Athletes and Hearing Loss

Athletes and Hearing Loss

Hearing loss is a common health condition that millions of people navigate on a daily basis. According to the National Institute on Deafness and Other Communication Disorders, 1 in 8 people have some degree of hearing loss in one or both ears. Athletes can be particularly vulnerable to developing hearing loss caused by exposure to loud noise and/or injury. 

While we are constantly exposed to noise: traffic, alarms, kitchen appliances etc., these varying levels are not typically harmful to our hearing. Volume is measured in units called decibels and the scale includes total silence at 0dB, to a normal conversation at around 50 to 60 dB, and fireworks at 140 dB. Sound above 85 dB is considered potentially dangerous for our hearing and absorbing sound at 120 dB can cause immediate damage. Concerts, operating heavy machinery and sporting events are a major way people are exposed to loud noise. Athletes in particular are exposed to sound that ranges from 85 dB to 118 dB during one game! This consistent exposure to high levels of noise puts them at increased risk of hearing loss. 

We also know that engaging in sports also puts athletes at greater risk of personal injury. But what is less known is that these injuries can impact hearing health. Concussions are an incredibly common injury that athletes experience. The pressure from being struck in the head can damage the eardrum and/or outer ear which are important components of how absorb and process sound. 

To understand how exposure to loud noise and injury can lead to hearing loss, it is critical to know how hearing works and the ways that athletes can protect themselves! 

Understanding Hearing Loss

The sense of hearing, or our auditory system, involves a complex process that requires the undisrupted function of the ears. Our ears consist of three main components:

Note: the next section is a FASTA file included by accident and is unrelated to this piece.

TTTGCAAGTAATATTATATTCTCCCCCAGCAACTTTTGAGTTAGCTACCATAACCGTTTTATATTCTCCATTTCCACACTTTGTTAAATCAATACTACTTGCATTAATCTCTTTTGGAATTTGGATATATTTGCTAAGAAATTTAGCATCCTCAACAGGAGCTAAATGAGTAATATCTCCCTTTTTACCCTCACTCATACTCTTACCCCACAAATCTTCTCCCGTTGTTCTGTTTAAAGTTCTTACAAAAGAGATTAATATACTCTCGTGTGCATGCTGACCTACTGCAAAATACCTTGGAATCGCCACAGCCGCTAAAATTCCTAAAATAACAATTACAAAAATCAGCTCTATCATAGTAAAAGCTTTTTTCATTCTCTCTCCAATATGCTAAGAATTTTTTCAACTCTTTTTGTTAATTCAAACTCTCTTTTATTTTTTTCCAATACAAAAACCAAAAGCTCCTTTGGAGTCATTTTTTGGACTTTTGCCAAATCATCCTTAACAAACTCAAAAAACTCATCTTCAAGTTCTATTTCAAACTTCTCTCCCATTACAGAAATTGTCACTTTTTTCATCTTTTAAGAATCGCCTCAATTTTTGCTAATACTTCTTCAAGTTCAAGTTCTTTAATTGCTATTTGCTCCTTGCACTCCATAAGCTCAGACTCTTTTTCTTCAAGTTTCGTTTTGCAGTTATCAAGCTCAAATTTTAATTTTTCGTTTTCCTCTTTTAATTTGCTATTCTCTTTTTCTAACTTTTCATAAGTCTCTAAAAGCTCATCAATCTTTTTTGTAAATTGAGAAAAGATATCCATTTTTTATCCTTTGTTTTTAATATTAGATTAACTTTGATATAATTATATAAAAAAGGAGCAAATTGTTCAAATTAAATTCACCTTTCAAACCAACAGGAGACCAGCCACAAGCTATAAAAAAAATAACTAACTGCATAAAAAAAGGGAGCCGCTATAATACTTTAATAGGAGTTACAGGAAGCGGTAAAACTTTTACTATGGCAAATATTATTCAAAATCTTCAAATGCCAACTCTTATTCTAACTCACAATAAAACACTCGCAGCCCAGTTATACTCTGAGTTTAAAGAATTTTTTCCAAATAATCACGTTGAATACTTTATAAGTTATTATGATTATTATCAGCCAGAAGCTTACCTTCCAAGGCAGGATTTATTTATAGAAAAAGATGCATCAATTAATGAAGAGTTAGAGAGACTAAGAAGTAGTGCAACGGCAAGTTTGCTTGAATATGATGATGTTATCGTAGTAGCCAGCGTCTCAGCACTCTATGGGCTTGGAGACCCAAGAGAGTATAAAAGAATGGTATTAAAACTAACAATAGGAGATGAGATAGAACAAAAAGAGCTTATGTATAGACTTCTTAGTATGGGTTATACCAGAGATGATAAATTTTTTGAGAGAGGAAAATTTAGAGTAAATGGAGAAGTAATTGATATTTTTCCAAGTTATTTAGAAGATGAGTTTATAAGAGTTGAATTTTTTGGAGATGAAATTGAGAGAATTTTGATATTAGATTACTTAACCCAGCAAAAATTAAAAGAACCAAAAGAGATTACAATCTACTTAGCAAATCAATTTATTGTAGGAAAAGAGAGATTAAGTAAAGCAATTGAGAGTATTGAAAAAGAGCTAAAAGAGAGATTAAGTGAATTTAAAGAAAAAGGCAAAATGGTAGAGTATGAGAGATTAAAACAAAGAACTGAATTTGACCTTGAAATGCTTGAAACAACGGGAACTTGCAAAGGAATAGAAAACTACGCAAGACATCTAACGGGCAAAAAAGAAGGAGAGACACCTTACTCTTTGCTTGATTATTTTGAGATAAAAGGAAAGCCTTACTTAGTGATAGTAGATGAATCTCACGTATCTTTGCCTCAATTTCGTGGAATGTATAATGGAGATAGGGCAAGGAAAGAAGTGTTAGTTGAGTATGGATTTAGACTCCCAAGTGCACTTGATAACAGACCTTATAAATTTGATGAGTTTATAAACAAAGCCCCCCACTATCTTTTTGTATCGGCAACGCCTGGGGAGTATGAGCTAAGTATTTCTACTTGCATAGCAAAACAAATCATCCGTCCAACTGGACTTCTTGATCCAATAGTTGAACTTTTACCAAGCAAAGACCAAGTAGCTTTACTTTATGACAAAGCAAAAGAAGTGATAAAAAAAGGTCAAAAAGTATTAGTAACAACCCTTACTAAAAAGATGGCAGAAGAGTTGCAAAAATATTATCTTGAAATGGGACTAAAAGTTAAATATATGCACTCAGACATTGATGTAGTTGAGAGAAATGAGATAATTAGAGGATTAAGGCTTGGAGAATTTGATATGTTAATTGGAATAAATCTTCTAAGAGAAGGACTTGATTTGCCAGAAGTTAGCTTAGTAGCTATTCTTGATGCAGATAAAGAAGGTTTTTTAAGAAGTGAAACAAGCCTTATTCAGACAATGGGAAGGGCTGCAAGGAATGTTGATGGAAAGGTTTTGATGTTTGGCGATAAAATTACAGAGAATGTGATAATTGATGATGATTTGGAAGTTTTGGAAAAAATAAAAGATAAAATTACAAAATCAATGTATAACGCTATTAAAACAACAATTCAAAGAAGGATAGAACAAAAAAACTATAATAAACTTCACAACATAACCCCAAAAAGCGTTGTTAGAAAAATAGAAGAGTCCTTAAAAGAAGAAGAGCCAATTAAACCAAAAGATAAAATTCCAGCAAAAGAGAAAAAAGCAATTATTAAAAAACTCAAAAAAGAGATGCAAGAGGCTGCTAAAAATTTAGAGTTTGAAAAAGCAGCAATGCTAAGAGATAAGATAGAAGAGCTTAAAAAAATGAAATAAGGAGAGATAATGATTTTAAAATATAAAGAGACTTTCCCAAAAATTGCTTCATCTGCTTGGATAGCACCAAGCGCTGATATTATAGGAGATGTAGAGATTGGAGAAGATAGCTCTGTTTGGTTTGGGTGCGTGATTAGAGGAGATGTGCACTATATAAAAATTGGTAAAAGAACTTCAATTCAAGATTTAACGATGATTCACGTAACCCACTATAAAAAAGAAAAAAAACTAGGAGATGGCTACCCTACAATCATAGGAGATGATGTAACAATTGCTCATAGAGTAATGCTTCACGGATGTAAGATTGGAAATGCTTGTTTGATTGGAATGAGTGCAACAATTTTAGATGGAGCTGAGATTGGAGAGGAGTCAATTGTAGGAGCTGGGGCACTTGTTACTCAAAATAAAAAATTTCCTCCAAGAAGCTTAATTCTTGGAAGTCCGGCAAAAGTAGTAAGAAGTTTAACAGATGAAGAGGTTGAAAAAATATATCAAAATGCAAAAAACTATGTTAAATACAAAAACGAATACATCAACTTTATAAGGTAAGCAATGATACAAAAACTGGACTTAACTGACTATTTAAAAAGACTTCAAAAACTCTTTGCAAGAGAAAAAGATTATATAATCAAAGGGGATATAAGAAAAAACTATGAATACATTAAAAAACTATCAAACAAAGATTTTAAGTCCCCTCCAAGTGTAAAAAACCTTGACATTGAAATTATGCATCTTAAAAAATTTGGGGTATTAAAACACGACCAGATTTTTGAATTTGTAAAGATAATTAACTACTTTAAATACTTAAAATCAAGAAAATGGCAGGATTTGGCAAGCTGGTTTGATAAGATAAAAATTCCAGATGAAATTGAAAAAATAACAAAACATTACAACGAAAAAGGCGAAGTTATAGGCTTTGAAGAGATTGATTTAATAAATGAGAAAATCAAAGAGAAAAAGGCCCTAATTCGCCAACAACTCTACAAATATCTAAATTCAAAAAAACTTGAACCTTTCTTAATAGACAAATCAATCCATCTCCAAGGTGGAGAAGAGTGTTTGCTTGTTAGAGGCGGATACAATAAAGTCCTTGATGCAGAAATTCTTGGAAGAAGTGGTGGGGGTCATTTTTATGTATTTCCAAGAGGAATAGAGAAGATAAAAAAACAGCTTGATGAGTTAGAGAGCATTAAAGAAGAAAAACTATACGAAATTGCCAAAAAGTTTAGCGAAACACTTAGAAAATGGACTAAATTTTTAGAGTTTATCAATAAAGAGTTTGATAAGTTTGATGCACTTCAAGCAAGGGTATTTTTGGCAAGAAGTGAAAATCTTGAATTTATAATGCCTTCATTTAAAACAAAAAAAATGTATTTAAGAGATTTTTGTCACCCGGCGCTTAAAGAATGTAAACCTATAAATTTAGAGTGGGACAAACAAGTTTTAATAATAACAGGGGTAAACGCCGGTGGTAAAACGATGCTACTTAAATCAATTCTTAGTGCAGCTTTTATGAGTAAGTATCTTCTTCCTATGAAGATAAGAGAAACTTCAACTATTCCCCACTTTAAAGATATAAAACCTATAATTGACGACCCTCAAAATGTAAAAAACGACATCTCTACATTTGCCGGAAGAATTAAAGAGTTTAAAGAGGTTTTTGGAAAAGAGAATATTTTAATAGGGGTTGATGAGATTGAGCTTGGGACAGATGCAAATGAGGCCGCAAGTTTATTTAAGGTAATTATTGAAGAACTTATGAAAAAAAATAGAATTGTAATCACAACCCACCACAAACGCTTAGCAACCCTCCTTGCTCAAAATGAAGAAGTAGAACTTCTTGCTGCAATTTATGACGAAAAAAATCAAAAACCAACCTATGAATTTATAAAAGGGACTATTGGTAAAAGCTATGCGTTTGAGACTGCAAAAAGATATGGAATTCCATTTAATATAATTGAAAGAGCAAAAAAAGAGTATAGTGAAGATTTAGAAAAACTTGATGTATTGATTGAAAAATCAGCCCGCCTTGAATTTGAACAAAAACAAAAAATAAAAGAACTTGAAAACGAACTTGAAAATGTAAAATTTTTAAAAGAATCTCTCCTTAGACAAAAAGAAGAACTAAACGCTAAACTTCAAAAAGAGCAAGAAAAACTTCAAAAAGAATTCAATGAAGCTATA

• Outer Ear: consists of the ear cartilage, the most visible portion of our ears, the ear canal, and eardrum which separates the outer ear from the middle ear. 
  • Middle Ear: consists of three tiny bones that are connected (known as the ossicles) and the eustachian tube which is responsible for equalizing pressure in the ear. 
  • Inner Ear: includes the cochlea which is filled with thousands of hair cells and fluid, as well as nerve pathways that lead to the brain. 

The outer ear absorbs sound from the environment which travels down the ear canal and lands on the ear drum causing it to vibrate. This triggers the ossicles which helps push the soundwaves further into the inner ear. The cochlea is then activated and the movement of the hair cells and fluid help translate the soundwaves into electrical signals that travel through the nerve pathways and reach the brain. The brain is then able to process the sound which is how we are able to make sense of what we hear. 

The louder the noise, the more intense the soundwaves are that cause all the movement in the middle and inner ear. Loud sound waves cause the hair cells in the inner ear to vibrate strongly which can damage them over time. These hair cells can lose sensitivity and gradually become ineffective. This type of damage is permanent as these hair cells do not regenerate. 

Protect Your Hearing

There are useful ways that athletes can protect their ears from being harmed by dangerous levels of noise. A few examples include: 

  • Wear protective gear: earmuffs and earplugs serve as a physical barrier and reduce the amount of loud noise you absorb. Earplugs can decrease sound to 20 to 30 decibels. 
  • Noise cancelling headphones: listening to music during workouts and pregame routines is common. Using noise cancelling headphones helps to reduce background noise which prevents you from increasing the volume on your headphones. 
  • Get hearing tested: it is important to assess where your hearing is at. Hearing tests are a relatively quick and noninvasive way to identify any impairment, the degree, and specific type of hearing loss you may be experiencing. This also informs effective treatment which can drastically improve your hearing health! 

Athletes face increased risk of damaging their hearing health. It is crucial to be proactive and take the measures to ensure that you are protecting your ears and hearing!